Wednesday, February 28, 2007
WFMU Aircheck Tapes
WFMU began archiving shows online in 2001, & that was the end of the aircheck era for nearly everyone. Those DJs who keep personal copies of their shows now can download an mp3. But what about all those pre-internet analog years? I'm hardly the most disorganized WFMU DJ, & having been to some of their homes, I know I'm not even much of a pack rat anymore. Putting the matter to the staff, these responses came back:
"ohhhhh yes. bags of em. sitting in my car-- the only place with a cassette player. lost the playlists long ago."
"Yeah, I got my demos and 1996-2000 tapes under the bed. "
"Oh, yeah, 60 minute cassettes all over the place, in boxes, in piles, on the floor, just about every show i did from '94 to '05..."
"I've got hundreds. many are undated or labeled. I think I may have my very first show somewhere."
'From 1992 to 2001, in a couple of giant Hefty bags in my basement. Some of the cassettes are actually still in their cases."
"Only since 1985."
"Thousands. I recently threw away several hundred of them in a fit of materialist disgust. I also threw away a few hundred records and CDs. No regrets."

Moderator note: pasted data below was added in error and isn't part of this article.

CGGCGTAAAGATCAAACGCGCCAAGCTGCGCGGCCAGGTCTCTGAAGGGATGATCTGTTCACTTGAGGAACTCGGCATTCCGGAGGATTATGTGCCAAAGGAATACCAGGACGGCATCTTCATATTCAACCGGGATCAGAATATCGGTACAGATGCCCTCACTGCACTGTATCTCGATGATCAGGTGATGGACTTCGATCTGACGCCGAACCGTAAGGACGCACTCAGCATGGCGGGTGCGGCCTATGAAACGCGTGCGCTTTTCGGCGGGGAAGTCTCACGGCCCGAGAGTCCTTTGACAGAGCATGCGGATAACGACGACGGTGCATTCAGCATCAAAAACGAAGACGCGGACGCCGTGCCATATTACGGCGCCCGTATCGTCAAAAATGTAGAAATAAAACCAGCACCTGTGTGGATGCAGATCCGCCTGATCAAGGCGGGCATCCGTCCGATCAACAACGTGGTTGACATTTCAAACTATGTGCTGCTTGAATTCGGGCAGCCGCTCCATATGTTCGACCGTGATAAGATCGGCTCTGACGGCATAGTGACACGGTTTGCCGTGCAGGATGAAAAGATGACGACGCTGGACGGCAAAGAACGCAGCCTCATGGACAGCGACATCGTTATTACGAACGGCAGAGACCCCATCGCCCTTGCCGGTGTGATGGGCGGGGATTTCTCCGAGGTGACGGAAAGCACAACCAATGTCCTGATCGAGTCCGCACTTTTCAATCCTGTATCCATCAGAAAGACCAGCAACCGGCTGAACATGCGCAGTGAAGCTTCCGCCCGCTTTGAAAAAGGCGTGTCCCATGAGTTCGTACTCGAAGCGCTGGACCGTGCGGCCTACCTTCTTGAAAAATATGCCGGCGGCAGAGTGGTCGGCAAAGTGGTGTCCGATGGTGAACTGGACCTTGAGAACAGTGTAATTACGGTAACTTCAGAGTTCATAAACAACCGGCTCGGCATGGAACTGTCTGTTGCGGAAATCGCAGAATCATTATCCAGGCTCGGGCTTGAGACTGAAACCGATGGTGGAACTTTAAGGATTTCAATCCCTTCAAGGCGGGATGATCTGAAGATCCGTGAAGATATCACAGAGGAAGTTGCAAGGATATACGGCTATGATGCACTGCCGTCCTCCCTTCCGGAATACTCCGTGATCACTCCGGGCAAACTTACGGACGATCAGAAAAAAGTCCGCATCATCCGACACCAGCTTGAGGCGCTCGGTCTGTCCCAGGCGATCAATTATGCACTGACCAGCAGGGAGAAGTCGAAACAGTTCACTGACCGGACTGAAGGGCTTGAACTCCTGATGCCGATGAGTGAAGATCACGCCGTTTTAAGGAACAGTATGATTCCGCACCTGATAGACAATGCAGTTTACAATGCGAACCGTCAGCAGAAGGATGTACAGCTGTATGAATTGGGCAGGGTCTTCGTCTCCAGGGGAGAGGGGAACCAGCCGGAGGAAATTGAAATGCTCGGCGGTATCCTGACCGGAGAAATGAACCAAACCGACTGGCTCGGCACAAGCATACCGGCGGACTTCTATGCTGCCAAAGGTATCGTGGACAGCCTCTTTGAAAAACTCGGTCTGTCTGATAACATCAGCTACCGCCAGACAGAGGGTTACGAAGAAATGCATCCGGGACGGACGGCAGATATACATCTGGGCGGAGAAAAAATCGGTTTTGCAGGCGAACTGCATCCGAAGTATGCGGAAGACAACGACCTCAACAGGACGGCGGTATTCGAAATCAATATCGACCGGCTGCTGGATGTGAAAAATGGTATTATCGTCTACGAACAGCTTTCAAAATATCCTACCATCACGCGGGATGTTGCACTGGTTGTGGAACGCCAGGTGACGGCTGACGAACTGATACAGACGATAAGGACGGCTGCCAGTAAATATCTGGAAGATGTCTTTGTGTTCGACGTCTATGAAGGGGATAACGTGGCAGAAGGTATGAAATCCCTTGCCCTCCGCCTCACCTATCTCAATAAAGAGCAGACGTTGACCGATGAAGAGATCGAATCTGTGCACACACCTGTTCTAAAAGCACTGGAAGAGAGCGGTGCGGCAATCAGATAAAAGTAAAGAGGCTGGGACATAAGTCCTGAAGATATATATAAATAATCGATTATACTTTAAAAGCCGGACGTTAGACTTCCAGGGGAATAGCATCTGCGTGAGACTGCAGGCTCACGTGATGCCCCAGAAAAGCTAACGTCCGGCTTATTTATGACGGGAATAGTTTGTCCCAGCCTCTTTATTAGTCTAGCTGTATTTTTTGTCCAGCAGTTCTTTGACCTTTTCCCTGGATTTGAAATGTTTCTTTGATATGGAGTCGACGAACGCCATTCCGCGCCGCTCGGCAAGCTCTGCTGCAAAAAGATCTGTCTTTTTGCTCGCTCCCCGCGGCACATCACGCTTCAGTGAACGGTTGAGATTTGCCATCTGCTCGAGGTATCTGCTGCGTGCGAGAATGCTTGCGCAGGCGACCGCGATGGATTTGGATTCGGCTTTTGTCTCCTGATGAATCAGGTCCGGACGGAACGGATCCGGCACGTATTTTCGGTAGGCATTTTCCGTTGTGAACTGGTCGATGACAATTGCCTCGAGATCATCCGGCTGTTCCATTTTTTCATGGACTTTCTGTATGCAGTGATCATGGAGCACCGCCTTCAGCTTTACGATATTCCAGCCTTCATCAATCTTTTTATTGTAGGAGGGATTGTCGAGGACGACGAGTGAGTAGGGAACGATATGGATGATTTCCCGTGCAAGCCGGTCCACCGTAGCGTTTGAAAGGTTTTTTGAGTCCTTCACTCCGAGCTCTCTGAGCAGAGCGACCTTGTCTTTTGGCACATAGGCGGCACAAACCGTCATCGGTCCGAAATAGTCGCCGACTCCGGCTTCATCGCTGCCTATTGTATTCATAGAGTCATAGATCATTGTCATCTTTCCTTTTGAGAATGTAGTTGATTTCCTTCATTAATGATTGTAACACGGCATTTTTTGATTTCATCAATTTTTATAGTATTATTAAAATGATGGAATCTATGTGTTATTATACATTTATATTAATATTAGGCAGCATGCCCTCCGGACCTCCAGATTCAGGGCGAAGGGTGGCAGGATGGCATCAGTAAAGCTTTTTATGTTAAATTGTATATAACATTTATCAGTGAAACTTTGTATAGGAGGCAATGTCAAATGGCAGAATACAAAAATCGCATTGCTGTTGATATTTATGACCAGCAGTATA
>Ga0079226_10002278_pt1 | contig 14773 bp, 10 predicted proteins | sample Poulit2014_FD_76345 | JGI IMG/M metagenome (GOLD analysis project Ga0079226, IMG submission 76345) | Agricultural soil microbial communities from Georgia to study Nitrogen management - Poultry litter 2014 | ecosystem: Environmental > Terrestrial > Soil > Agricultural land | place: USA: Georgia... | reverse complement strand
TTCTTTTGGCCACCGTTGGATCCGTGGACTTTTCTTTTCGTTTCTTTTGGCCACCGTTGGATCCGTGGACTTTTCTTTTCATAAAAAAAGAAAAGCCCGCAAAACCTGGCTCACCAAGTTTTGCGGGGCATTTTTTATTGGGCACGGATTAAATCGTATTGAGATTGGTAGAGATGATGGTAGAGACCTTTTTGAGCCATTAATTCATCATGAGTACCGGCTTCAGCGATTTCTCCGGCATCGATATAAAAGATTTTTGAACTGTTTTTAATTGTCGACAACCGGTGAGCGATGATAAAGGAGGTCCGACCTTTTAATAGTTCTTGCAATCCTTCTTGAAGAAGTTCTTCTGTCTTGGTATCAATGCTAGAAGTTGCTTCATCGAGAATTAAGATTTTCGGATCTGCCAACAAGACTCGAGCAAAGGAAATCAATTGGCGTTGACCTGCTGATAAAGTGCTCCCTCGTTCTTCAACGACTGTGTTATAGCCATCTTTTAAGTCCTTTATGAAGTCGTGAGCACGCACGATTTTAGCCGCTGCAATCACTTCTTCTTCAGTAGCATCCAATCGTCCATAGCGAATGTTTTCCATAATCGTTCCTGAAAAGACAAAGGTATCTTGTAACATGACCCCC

"I have crates of cassettes and, more recently, mini-discs that I put into storage. Like Rix, I never listen to 'em but can't seem to let 'em go. I envision myself on my death bed - think a rheumy-eyed Claire in the final episode of Six Feet Under - bequeathing the entire lot to some starry-eyed young soul who has a crazy dream of reviving the outdated occupation of deejaying. Thus making me even more rheumy-eyed."
Unlikely, but a swell fantasy.
Then WFMU Manager Ken made this reassuring suggestion: "If anyone ever decides to throw away old WFMU aircheck tapes, donate them to the station instead."
Nice to know, but it'll require a warehouse if everyone decides to do it.